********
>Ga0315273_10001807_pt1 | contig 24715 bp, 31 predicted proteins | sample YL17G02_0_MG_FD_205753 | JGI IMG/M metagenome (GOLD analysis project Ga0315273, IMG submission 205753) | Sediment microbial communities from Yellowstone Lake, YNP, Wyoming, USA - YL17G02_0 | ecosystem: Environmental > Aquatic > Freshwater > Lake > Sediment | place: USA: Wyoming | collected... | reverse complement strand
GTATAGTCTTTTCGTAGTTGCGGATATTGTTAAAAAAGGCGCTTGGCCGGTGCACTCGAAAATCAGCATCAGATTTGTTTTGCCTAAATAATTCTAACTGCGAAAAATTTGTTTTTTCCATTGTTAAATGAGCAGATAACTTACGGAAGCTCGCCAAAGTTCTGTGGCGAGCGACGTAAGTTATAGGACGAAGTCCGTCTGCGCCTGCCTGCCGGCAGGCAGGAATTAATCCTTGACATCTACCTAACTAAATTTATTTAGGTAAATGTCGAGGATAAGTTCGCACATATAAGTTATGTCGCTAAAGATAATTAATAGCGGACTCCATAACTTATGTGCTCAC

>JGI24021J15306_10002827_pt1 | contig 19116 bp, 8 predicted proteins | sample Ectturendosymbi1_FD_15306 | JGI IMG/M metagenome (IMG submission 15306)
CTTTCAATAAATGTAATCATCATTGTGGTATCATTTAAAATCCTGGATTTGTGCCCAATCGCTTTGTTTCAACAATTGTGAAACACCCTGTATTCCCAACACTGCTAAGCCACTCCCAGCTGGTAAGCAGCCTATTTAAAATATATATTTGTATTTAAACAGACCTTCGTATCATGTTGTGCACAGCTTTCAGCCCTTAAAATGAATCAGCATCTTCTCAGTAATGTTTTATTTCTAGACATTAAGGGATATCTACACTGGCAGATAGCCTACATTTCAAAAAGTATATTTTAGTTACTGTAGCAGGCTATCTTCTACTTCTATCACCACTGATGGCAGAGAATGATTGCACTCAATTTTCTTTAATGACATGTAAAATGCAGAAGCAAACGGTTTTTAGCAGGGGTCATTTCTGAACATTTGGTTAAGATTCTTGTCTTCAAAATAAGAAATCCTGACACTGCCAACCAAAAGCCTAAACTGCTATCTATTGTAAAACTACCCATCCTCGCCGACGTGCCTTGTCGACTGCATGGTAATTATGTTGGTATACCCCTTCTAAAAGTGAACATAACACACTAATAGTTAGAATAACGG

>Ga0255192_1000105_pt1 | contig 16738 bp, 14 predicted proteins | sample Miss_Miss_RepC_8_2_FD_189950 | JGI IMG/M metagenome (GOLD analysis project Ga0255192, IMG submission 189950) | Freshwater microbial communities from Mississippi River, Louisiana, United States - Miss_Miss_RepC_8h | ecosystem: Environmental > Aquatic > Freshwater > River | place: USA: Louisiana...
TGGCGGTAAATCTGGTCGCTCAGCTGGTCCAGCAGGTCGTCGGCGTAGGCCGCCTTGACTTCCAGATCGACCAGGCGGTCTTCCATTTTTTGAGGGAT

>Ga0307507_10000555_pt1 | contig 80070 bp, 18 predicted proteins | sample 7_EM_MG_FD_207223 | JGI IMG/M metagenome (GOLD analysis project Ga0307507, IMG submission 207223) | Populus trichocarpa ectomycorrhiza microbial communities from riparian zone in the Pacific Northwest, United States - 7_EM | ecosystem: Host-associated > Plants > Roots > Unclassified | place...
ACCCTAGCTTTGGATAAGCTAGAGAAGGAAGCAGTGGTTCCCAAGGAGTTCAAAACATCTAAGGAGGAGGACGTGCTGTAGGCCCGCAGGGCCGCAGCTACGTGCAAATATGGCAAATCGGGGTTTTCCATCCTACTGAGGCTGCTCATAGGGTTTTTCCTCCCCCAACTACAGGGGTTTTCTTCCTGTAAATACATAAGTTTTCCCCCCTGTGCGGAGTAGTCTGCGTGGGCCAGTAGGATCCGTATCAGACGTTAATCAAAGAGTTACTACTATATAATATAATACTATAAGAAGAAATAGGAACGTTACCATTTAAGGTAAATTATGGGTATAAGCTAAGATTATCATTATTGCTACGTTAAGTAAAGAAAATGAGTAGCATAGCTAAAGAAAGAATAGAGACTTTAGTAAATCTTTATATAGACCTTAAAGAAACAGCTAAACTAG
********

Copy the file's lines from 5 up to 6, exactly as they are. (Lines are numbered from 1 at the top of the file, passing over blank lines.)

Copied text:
>Ga0255192_1000105_pt1 | contig 16738 bp, 14 predicted proteins | sample Miss_Miss_RepC_8_2_FD_189950 | JGI IMG/M metagenome (GOLD analysis project Ga0255192, IMG submission 189950) | Freshwater microbial communities from Mississippi River, Louisiana, United States - Miss_Miss_RepC_8h | ecosystem: Environmental > Aquatic > Freshwater > River | place: USA: Louisiana...
TGGCGGTAAATCTGGTCGCTCAGCTGGTCCAGCAGGTCGTCGGCGTAGGCCGCCTTGACTTCCAGATCGACCAGGCGGTCTTCCATTTTTTGAGGGAT